When it comes to mitigating climate change, soil scientists are most interested in what Silver calls occluded carbon — organic material, often in the form of dead microbes, trapped in clods of dirt. This type of carbon can potentially stay locked away for centuries. (Another carbon type, called labile carbon, continuously cycles among the atmosphere, plants and organisms in the soil.) It was precisely this more durable carbon, Silver discovered, that increased in the treated plots.
Her findings corresponded with a shift in recent decades in scientists’ understanding of how soil carbon forms. Previously they emphasized how dead organic material had to physically work its way into the soil. But the newer model stressed the importance of living plants. Their rootlets are constantly dying, depositing carbon underground, where it’s less likely to go airborne. And perhaps more important, as plants pull carbon from the air, their roots inject some of it into the soil, feeding microorganisms and fungi called mycorrhiza. An estimated 12,000 miles of hyphae, or fungal filaments, are found beneath every square meter of healthy soil. Some researchers refer to this tangled, living matrix as the “world wood web.” Living plants increase soil carbon by directly nourishing soil ecosystems.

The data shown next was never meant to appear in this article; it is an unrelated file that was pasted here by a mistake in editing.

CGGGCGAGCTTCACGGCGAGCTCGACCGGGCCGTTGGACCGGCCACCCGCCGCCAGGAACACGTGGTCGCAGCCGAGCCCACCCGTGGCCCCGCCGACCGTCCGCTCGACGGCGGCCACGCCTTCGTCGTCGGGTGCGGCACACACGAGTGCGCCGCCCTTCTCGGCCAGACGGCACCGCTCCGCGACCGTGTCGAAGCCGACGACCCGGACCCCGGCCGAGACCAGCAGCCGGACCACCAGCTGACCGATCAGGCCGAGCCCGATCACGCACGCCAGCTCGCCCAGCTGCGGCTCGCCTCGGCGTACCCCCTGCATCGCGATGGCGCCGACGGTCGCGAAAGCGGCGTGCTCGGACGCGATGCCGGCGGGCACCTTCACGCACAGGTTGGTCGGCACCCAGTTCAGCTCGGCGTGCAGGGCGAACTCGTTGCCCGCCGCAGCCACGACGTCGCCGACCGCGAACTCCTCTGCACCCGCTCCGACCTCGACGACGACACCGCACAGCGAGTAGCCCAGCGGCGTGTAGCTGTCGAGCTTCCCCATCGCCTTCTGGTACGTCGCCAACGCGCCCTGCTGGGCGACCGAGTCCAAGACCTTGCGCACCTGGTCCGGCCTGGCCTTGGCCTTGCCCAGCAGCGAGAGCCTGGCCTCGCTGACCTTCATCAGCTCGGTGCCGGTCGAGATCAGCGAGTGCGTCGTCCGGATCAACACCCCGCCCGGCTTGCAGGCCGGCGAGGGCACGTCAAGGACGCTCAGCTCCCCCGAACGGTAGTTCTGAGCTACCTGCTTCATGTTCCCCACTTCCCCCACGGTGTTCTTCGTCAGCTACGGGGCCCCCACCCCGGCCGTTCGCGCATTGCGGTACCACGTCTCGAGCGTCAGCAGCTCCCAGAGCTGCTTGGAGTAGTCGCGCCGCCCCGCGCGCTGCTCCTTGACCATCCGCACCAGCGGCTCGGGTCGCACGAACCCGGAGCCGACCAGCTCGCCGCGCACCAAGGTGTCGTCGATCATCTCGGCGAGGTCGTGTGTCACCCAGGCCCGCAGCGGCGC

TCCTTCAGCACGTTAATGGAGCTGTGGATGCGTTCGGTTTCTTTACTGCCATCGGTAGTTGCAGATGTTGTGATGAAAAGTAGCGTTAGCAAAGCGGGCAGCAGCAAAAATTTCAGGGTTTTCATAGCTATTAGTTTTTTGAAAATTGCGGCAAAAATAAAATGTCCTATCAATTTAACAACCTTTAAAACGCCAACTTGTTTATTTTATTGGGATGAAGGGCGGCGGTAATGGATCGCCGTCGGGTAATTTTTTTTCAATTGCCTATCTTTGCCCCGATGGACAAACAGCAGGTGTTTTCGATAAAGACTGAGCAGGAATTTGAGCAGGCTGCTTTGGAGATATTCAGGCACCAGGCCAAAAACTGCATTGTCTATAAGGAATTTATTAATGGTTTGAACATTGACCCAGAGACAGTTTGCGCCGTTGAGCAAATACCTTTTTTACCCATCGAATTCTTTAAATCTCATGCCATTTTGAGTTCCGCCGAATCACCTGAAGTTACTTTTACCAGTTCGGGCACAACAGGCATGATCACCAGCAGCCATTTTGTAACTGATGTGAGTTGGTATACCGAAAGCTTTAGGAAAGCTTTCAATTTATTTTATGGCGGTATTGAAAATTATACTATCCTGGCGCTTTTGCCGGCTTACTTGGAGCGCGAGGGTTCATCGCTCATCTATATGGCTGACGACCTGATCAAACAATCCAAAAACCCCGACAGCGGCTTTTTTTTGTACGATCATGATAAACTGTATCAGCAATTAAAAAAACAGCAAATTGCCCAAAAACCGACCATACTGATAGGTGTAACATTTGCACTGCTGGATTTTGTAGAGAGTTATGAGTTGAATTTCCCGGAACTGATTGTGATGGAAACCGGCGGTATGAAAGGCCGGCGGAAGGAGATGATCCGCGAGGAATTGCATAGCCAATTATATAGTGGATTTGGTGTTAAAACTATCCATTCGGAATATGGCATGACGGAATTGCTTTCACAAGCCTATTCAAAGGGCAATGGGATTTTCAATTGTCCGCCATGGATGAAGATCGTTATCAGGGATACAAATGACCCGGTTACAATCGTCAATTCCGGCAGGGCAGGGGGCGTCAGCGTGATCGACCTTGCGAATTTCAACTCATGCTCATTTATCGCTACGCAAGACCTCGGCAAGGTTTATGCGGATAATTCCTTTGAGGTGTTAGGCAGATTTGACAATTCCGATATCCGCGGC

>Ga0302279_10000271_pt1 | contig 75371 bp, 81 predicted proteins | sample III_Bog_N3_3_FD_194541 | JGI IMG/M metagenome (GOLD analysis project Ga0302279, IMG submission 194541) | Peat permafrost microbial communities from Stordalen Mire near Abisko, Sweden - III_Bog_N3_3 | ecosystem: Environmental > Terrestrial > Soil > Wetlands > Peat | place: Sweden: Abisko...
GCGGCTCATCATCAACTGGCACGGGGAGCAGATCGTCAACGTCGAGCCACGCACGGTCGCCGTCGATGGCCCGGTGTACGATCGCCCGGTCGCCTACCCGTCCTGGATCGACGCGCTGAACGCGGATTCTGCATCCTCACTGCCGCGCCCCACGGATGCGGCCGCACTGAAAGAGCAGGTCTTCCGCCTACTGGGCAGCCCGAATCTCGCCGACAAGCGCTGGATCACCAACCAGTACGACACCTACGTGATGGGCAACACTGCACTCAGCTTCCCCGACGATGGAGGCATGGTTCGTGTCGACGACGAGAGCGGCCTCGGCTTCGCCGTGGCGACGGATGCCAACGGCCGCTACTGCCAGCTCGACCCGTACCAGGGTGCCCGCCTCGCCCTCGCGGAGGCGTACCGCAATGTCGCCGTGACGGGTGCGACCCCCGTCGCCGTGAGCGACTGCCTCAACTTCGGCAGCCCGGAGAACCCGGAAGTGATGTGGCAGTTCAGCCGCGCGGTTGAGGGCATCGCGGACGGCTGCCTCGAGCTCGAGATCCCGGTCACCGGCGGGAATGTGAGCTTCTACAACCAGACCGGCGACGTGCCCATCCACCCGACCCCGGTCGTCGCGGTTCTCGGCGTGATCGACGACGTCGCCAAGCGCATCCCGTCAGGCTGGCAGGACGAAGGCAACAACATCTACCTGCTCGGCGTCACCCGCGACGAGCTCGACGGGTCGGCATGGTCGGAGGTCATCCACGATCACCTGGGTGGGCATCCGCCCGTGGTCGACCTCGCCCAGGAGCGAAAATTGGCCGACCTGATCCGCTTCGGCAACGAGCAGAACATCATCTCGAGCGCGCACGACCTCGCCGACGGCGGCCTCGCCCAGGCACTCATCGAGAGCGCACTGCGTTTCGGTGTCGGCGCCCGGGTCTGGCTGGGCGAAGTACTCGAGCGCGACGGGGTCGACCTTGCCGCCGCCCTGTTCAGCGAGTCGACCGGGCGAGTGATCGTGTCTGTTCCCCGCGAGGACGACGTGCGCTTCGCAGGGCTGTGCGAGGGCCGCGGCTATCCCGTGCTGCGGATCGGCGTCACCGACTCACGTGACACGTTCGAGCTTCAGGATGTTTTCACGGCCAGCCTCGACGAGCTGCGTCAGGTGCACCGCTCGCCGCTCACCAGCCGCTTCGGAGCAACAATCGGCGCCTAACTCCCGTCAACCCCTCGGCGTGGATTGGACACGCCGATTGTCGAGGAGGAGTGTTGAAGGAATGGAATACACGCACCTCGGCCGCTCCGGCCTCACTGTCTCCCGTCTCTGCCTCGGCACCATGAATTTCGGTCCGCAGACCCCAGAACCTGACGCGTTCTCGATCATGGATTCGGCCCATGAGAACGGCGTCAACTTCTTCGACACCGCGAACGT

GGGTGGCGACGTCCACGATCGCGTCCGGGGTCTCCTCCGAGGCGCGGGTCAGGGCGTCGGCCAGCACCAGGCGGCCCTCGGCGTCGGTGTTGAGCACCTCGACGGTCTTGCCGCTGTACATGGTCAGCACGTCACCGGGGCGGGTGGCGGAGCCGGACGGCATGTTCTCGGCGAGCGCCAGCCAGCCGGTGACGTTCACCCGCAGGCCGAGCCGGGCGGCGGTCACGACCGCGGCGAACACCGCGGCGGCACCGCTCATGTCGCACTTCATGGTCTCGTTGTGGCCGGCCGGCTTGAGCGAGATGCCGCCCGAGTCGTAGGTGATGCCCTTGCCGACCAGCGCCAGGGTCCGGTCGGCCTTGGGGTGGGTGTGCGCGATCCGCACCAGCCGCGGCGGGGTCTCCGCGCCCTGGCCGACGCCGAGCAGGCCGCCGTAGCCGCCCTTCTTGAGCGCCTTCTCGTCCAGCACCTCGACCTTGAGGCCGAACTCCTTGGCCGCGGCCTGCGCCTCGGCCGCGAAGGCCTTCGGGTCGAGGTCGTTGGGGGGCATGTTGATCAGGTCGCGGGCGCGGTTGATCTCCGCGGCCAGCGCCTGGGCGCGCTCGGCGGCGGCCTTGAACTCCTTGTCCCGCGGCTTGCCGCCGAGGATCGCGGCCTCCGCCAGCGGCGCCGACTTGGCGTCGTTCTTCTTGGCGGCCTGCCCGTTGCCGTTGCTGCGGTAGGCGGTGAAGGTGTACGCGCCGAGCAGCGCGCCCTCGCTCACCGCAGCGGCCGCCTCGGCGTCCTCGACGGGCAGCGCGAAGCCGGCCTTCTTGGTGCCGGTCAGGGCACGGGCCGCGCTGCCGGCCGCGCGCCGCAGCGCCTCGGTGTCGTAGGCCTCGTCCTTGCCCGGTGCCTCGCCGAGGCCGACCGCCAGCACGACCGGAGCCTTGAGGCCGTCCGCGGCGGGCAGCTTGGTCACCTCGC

In the years that followed, Silver’s analyses of soil cores indicated that the treated land kept taking in carbon. Computer simulations suggest that it will continue to do so for decades. It also retained more moisture and grew about 50 percent more grass. One dose of compost ignited what Silver calls a state change: The plants and the soil — and everything that inhabited it — moved toward a new equilibrium in which the soil ecosystem pulled in and retained greater amounts of carbon.
Silver began publishing her findings in scientific journals in 2010. Her second paper, written with her postdoc Marcia DeLonge and the graduate student Rebecca Ryals, offered a remarkable bit of extrapolation. California has about 56 million acres of rangeland, the single largest type of land use in the state. If compost made with manure was applied to just 5 percent of that area, they calculated, it would offset emissions from about 80 percent of the state’s agricultural sector — all the cows raised, crops grown, fertilizer applied and tractors driven in California. Much of that offset came from diverting manure from festering lagoons — where it releases methane and nitrous oxide into the atmosphere — into compost, a one-time benefit. But the ongoing drawdown of carbon dioxide from enhanced grass growth could be important, too. If you treated 41 percent of the state’s rangeland, Silver told me, carbon pumped into the earth by photosynthesis might render the entire agricultural sector of the world’s sixth-largest economy carbon-neutral for years to come.